Oct 23 2012

Not Sci Fi. Sci NOW!


As the walrus said to the Carpenter, the time has come to talk of many things.

To understand why I hold the views I do, you must first understand that my choices and views are shaped by the future that I see is coming, and without understanding that future, it is impossible to truly see why I support some issues on the right, some on the left, some in the middle, etc. So, this article is an attempt to explain, in a brief overview fashion, what I see coming down the road, and which I think far too many people are completely unaware of.

To begin, I am not a liberal, a conservative, a libertarian, a communist, a socialist, or any other political leaning. If I must be labeled, I would say I am a Humanitarian first, and a Transhumanist second.

Humanitarianism: In its most general form, humanitarianism is an ethic of kindness, benevolence and sympathy extended universally and impartially to all human beings. Humanitarianism has been an evolving concept historically but universality is a common element in its evolution. No distinction is to be made in the face of human suffering or abuse on grounds of tribal, caste, religious or national divisions.

Transhumanism: An international intellectual and cultural movement supporting the use of science and technology to improve human mental and physical characteristics and capacities. The movement regards aspects of the human condition, such as disability, suffering, disease, aging, and involuntary death as unnecessary and undesirable. Transhumanists look to biotechnologies and other emerging technologies for these purposes. Dangers, as well as benefits, are also of concern to the transhumanist movement.

As such I would have to say I am a Transhumanist because I am a Humanitarian.

So, what precisely does that have to so with the future? It means I take the long view of most everything, because I believe there is a significant probability that I will be around to face the consequences of short sighted actions in the present. But it also means that I can look at some problems which are long term and see that the solutions to them are not yet available, but have a high likelihood of existing before the problem becomes a crisis. This includes such “catastrophic” issues as “Global Warming”, “Overpopulation” and in fact, most “Crisis” politics. Many of these issues are almost impossible to address with current technological capabilities, but will be much easier to address with technologies that are currently “in the lab”.

However, it also means I spend a lot of time researching exactly what the future is likely to bring, so that I can make determinations on which problems are immediate, short term or long term, and whether or not practical solutions exist now, or must wait until we have developed a little further.

But primarily, what those researches have shown me is that most people are utterly unaware of just what the future is going to bring. Most people see a future just like today, with differences only of degrees. They see the future of Star Trek, or of too many other tv shows, where humanity still has to face the exact same problems as they do today on a social level, with fancier trimmings.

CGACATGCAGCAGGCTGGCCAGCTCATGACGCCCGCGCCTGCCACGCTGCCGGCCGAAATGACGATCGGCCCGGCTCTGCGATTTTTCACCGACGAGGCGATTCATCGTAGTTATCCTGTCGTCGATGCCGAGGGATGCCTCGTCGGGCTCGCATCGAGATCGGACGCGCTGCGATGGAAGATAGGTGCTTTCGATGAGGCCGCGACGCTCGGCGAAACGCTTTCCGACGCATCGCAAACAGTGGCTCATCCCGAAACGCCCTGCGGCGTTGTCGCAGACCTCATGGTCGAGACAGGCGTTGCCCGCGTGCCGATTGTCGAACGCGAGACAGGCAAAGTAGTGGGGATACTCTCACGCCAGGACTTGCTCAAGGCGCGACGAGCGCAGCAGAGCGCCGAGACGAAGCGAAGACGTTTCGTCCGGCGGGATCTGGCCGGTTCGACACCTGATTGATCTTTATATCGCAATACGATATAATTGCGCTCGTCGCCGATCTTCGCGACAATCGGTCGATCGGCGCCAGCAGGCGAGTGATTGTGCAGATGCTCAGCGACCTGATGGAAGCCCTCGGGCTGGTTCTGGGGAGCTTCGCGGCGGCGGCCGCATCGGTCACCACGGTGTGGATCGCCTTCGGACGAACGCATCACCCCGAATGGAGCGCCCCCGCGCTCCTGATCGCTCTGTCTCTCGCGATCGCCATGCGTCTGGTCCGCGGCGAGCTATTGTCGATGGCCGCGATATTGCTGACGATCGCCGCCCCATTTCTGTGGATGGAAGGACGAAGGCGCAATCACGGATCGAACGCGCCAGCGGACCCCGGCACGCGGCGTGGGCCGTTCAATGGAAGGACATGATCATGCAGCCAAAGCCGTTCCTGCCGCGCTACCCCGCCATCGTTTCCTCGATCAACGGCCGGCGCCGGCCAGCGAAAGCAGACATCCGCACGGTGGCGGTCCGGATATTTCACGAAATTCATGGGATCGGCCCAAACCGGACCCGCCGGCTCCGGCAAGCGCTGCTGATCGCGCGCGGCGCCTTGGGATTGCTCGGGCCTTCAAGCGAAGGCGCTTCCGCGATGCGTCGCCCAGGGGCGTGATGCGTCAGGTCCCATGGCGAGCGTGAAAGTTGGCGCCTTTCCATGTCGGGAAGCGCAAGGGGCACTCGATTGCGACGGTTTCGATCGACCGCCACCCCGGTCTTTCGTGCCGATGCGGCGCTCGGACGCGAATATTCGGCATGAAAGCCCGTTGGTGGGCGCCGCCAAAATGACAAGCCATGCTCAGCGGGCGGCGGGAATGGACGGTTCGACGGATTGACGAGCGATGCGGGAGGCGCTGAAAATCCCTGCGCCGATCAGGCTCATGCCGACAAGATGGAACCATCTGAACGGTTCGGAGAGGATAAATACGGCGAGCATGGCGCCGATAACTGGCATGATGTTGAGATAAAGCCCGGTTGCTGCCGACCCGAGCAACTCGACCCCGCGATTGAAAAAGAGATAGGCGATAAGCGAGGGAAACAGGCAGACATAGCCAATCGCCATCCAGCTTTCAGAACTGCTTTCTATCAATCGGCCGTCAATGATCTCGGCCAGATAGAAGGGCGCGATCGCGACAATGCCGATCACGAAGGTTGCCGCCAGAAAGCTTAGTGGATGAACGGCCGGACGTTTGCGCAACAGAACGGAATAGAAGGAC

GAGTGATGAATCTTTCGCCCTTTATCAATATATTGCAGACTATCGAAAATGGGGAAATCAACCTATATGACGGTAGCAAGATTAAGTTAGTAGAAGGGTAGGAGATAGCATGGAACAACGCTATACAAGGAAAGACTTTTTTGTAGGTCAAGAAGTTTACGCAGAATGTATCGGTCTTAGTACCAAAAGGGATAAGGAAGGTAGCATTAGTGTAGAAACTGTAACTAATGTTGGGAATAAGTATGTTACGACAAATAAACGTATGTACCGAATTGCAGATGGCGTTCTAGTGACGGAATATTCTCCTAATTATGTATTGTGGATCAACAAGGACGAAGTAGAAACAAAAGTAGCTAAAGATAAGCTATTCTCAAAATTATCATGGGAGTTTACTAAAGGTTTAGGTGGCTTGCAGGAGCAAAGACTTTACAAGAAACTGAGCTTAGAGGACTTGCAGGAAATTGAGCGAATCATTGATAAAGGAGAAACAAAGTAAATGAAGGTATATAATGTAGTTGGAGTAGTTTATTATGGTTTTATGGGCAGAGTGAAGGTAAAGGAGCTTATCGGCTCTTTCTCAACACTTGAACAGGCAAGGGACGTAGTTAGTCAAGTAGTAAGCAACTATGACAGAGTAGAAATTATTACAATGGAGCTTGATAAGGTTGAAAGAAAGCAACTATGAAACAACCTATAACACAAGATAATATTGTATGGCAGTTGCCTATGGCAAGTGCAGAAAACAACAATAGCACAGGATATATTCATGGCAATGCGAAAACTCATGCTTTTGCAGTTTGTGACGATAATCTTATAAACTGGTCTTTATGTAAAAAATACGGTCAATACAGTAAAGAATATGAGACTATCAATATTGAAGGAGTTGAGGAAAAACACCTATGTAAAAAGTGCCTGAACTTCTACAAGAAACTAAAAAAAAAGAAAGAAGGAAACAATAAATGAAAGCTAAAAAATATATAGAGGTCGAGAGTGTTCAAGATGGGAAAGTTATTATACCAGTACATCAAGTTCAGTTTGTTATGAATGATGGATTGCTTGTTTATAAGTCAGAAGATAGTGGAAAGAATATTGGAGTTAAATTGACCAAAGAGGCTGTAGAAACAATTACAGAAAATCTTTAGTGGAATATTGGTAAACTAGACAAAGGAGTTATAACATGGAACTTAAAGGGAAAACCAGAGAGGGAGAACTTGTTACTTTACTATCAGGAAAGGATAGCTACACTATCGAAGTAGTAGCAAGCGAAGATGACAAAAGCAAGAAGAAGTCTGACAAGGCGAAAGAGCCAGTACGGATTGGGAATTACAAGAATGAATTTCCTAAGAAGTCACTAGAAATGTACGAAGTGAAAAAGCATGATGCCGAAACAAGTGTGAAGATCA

Yet such a future is utter fantasy.  Our future is going to change things on a scale undreamt of by most humans, because it is a change not of scale, but of kind.

Humanity, as we know it, is going to cease to exist.

If you are unfamiliar with the concepts of Artificial Intelligence, Nanotechnolgy, Quantum Computing, Cybernetics, and Bioengineering, you need to educate yourself in them, and soon, because they will have a much larger impact on us than who is president, whether or not global warming is happening, or even whether or not Healthcare reform is passed.

And before you dismiss any of those topics as flights of fantasy, you should be aware of the truth. If you want a quick brief overview, check out Next Big Future, Acceler8or, Gizmag, IO9, IEET, or Wired and spend a few hours reading through the various links and stories. This is not Sci-Fi, it is Sci-now.

Within the next twenty to fifty years, and possibly even within the next decade, humanity is going to face the largest identity crisis ever known.  We are going to find that things we have always taken for granted as unchangeable are indeed matters of choice. It’s already started.

As of this exact moment in time, you are reading this on the internet.  As such you have already entered into the realm of Transhumanism. You are free to choose what sex you wish to present yourself as, free to be which ever race you want to be, free to even choose what species you wish to present yourself as. You could be a Vulcan, an Orc, even a cartoon character from South Park. Every aspect of who you are comes down to your personal choice. You may choose to present yourself as you are, or you may present yourself as something else entirely.